A more significant discontinuity interrupting all of Hensen's stripe, prevents any energy from passing the discontinuity and leads to profound loss of hearing at frequencies below the best frequency location of the disruption.
it describes the generation of all potential distortion product otoacoustic emissions (DPOAE) and a more limited set of DPOAE) that can be observed in the ear canal of various species of animals. The work also shows that a well known paper by Shera and Guinan (1999) used a formula (they described as simple) and a conceptual model that were too simple. Any discussion of DPOAE must recognize the finite velocity (speed) of the surface acoustic wave traveling along Hensen's stripe within the cochlea. The time delay associated with any round trip between the stimulation source within the ear canal, the point(s) of DPOAE creation, and back to a microphone in the ear canal is best represented by a total absolute phase, that is xxx times (the distance traveled divided by the velocity of the traveling wave).
Some of the StOAE are in a favored situation. Those at frequencies below that of the highest frequency stimulus have the opportunity of returning to Hensen's stripe and continuing to forward propagate as a slow Surface Acoustic Wave until they reach their best frequency location. At that point, they are dispersed to the OHC, are transduced and perceived by the subject. They also have the opportunity to return to Hensen's stripe and backward propagating to the vestibule, and eventually to the ear canal where they can be observed by the clinicial as DPOAE.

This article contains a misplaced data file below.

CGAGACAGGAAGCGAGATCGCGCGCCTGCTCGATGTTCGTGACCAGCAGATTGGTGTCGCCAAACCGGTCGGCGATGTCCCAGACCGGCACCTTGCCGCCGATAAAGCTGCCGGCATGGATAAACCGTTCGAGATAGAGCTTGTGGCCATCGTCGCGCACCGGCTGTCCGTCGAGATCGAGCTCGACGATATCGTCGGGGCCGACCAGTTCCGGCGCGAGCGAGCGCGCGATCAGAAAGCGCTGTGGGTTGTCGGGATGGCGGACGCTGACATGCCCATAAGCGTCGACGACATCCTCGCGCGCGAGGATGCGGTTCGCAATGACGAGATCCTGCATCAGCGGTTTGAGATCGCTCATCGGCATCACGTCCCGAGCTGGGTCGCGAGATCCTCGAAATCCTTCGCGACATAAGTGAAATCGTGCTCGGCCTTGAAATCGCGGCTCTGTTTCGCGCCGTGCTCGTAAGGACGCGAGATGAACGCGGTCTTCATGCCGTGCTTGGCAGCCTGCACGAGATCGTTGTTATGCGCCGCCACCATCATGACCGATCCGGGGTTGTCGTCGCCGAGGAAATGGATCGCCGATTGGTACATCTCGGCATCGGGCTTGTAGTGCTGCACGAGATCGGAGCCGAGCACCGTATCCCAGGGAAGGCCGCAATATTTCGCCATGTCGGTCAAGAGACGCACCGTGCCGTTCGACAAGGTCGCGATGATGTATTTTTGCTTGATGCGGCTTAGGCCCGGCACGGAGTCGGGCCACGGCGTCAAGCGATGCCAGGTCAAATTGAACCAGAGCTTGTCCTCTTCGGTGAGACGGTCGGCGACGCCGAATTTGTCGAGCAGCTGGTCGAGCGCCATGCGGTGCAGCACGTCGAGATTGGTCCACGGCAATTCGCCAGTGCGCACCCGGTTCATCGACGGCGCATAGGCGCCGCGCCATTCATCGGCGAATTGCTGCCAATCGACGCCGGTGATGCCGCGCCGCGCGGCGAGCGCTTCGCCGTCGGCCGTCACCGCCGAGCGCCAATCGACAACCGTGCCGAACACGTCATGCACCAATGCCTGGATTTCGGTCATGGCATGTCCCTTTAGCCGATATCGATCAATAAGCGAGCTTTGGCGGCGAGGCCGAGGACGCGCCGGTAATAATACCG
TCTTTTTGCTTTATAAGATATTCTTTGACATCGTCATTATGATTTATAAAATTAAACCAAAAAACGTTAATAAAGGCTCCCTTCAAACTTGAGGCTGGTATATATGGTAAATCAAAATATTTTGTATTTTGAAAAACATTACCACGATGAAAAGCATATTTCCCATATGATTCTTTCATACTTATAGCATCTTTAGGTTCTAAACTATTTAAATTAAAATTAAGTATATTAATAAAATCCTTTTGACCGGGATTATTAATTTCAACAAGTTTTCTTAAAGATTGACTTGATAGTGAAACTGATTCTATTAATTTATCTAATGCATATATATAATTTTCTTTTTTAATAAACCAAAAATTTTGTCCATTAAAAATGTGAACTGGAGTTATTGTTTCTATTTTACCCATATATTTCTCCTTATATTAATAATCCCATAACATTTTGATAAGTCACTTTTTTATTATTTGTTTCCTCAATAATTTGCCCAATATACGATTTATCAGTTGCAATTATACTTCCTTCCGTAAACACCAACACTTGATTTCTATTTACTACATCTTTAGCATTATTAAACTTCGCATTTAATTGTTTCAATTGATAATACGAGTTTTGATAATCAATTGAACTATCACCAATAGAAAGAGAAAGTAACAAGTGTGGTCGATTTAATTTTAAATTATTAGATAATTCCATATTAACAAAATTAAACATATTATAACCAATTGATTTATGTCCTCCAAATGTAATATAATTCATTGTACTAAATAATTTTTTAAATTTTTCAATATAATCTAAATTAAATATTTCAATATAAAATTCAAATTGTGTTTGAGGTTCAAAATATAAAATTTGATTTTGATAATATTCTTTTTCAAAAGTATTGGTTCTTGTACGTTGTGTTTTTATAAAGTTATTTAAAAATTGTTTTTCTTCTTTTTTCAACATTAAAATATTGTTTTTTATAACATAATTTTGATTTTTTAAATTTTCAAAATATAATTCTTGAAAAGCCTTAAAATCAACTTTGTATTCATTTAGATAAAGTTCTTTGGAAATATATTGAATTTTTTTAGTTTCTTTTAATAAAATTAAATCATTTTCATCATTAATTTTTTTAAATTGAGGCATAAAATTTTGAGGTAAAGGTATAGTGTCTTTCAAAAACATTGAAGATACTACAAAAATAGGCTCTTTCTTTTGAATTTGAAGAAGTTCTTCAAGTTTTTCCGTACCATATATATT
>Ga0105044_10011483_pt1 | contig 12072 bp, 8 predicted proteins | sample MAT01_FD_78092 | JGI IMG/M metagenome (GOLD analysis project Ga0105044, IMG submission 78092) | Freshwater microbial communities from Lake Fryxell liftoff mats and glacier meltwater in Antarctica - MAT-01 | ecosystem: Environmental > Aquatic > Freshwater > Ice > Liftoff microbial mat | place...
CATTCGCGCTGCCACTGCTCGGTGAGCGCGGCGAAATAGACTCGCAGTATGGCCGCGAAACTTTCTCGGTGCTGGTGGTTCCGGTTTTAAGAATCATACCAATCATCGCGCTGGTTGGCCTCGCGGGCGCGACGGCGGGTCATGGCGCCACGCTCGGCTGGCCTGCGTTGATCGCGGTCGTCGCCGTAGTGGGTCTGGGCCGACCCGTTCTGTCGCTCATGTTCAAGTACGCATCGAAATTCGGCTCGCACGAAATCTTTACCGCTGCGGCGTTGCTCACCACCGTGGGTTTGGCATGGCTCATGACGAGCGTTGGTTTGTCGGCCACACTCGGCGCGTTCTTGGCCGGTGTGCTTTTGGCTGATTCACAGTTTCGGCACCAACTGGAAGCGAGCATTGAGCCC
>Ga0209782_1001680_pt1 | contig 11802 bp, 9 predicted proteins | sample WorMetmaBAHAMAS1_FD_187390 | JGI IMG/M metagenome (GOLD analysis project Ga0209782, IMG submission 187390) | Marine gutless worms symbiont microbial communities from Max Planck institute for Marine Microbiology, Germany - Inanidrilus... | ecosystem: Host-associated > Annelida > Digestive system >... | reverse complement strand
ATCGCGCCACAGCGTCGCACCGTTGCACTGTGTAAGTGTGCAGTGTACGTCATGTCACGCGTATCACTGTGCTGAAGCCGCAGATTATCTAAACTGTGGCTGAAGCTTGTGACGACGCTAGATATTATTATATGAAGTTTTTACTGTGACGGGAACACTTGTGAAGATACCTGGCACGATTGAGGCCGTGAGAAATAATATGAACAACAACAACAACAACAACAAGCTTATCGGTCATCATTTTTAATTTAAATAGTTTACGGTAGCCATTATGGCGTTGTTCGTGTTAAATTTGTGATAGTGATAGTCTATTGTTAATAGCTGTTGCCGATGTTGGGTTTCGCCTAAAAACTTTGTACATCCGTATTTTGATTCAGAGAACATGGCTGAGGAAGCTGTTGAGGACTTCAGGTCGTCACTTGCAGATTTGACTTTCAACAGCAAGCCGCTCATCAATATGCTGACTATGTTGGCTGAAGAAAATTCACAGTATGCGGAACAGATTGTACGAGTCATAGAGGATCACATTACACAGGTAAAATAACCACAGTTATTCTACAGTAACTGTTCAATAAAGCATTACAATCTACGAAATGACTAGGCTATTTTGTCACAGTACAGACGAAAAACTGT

The cancellation method of DP characterization provided a validation of the primary method of DP geneeration proposed here, and provides a convenient method of determining the amplitude and phase of the low frequency DP's forward propagated and detected by the subject at the appropriate CF location.
The technique relies upon the ability of a low frequency tone to propagate along Hensen's stripe and to pass by the discontinuity generating DP's. This is particularly possible if the discontinuity is actually located at the fillet between the lower edge of Hensen's stripe and Kimura's membrane. The lower frequency tone continues to propagate along the upper extremes of Hensen's stripe unhindered. This propagating signal encounters no phase shift or other distortion due to the discontinuity.
At the CF of the low frequency DP of interest, the DP and the cancellation tone are both dispersed to the appropriate OHC in unison. If the cancellation tone is varied in both amplitude and phase to cause a complete cancellation in the perceived DP, the subject will not perceive the DP. The specific frequency and time delay associated with the CF loncation can be read from the cancellation tone generator.
Go to detailed discussion of otoacoustic emissions
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See citations to the Chapters and Sections of this work in the opening section of this webpage.